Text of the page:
These days, when the Deepwater Horizon fiasco has the Gulf of Mexico looking almost as oily as the officials from BP, Transocean and Halliburton, it’s heartening to read about a Swiss gentleman by the name of Bertrand Piccard. Monsieur Piccard and his team of scientists and engineers spent six years building a solar-powered microlight plane, and last week this plane undertook its maiden all-night flight.
That’s right, a solar-powered plane, with a pilot—CEO Andre Borschberg—at the controls. A friend of mine actually asked how the damn thing can fly at night when the sun isn’t out, so let me just lay it out at the start: the solar power is stored in batteries. The kind of batteries you keep a sharp eye on, unlike at BP.
Piccard is a hypnotherapist and a balloonist who, in 1999, was first to circumnavigate the globe non-stop in a gas balloon. He’s descended from a family of balloonists and inventors, and sounds, from his name, as if he should have big curly moustaches, jowls and a potbelly, and a retinue of manservants; but in fact he’s a very good-looking man with a wonderful smile. (His hotness is not relevant, but studies have shown that it helps.)
On his “patronage committee” are a number of famous people including Buzz Aldrin and Al Gore (also Paulo Coelho, but no committee is perfect); and descendents of famous explorers—Jean Verne, Jules Verne’s great grandson, and Erik Lindbergh, grandson of Charles. That’s fitting, because this little project could out-famous them all.
Piccard’s dream, called Solar Impulse, was announced six years ago; and on July 7 2010, after four years of design and modelling, simulations and test flights, the rather beautiful, dragonfly-shaped single-seater aircraft took to the skies for its first night flight. Its goal was to take off and attain maximum height as night fell, and fly until the next sunrise. Which, before that same friend asks, it did successfully, landing after 26 hours and 9 minutes, with power left over in the batteries.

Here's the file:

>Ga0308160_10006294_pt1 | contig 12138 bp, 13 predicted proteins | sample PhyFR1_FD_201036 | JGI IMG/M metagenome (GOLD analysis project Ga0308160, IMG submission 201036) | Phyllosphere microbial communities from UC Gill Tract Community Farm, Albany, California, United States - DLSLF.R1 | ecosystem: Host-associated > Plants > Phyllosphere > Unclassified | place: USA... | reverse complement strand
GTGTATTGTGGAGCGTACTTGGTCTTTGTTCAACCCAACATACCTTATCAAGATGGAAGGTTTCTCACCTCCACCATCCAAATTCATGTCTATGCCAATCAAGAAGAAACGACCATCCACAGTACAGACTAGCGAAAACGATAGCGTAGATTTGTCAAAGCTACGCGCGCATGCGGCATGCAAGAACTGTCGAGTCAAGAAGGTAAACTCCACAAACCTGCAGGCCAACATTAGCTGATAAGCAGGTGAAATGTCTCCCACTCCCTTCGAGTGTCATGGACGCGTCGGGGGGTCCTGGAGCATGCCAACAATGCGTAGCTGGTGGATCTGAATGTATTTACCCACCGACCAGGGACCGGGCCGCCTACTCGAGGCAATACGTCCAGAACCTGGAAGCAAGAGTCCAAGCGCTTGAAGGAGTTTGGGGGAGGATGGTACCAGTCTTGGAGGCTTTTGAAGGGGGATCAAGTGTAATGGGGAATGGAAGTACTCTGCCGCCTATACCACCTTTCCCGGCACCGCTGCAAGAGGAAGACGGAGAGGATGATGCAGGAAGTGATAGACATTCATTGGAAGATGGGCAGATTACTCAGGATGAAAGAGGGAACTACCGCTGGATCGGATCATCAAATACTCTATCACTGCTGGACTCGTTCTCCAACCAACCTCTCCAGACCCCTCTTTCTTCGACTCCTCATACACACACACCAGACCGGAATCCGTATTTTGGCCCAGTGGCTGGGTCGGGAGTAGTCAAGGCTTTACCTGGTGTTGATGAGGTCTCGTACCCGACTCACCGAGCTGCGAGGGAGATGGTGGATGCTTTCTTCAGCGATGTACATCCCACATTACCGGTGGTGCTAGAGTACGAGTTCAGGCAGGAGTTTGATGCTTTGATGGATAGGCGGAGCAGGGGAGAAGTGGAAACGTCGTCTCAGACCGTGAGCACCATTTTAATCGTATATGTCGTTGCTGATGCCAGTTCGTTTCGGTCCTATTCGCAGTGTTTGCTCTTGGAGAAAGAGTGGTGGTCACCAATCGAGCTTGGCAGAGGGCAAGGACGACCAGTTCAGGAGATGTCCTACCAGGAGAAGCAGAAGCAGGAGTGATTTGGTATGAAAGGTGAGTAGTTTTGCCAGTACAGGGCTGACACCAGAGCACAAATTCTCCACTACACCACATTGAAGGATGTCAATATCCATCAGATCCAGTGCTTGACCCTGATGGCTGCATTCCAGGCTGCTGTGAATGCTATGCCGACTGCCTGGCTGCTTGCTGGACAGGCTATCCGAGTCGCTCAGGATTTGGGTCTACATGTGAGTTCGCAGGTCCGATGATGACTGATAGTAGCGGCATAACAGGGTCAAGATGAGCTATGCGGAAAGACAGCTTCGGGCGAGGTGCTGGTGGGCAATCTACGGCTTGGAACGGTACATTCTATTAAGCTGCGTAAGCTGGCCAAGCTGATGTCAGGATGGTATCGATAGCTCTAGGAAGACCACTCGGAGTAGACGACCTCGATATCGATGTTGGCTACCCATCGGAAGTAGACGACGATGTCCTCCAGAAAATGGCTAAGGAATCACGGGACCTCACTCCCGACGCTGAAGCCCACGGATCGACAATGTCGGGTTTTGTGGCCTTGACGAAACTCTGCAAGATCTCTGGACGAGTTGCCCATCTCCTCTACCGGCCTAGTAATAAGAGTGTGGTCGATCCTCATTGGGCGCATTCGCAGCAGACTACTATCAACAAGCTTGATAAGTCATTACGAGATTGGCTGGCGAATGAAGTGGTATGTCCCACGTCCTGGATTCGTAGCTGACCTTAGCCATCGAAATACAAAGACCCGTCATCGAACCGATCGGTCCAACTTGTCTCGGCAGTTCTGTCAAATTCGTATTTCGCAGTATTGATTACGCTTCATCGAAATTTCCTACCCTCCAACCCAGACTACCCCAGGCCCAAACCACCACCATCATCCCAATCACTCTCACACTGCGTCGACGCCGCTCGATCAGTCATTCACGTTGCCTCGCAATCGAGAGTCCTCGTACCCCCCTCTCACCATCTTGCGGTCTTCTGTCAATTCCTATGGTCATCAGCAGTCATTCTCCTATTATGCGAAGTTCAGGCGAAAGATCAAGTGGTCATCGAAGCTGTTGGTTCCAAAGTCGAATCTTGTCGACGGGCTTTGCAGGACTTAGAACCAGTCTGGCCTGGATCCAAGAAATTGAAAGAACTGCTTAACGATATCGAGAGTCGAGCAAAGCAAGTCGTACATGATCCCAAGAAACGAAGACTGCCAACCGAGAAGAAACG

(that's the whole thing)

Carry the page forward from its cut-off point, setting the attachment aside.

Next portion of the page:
Speaking at the TED conference last year, Piccard said that, just as in ballooning one has to toss ballast overboard to control trajectory by changing altitude, so in life one has to toss overboard the ballast of habit, certainties, convictions and dogmas in order to head in the right direction by changing paradigms. He talked about how his balloon had risen from Switzerland with 3.7 tons of liquid propane and landed in Egypt 20 days later with 40kgs; and when he saw that, he promised himself that the next time he flew around the world it would be with no fossil fuel, in order “not to be threatened by the fuel gauge”.
He saw his balloon capsule in the Air and Space Museum in Washington alongside other iconic flight vehicles such as Lindbergh’s and the Wright Brothers’ aircraft and Apollo 11, and realised that the lovely 20th century project of human flight is doomed if we stick with fossil fuel. How to perpetuate that pioneering spirit?
On July 8 2010, the Solar Impulse project celebrated its first truly exciting achievement. “The most renewable energy we have,” Piccard has said in his fabulously charming Swiss accent, “is our own potential and our own passion.” (His accent is not relevant, but studies have shown that it helps.)
Piccard and his project represent not just eco-warrior rhetoric, but an exciting first step towards making a real and significant departure from old dependencies. You can laugh at him, but only if you like sludgy pelicans, doomed fisheries, and the thought of having life come to a grinding halt when the fossil fuels run out.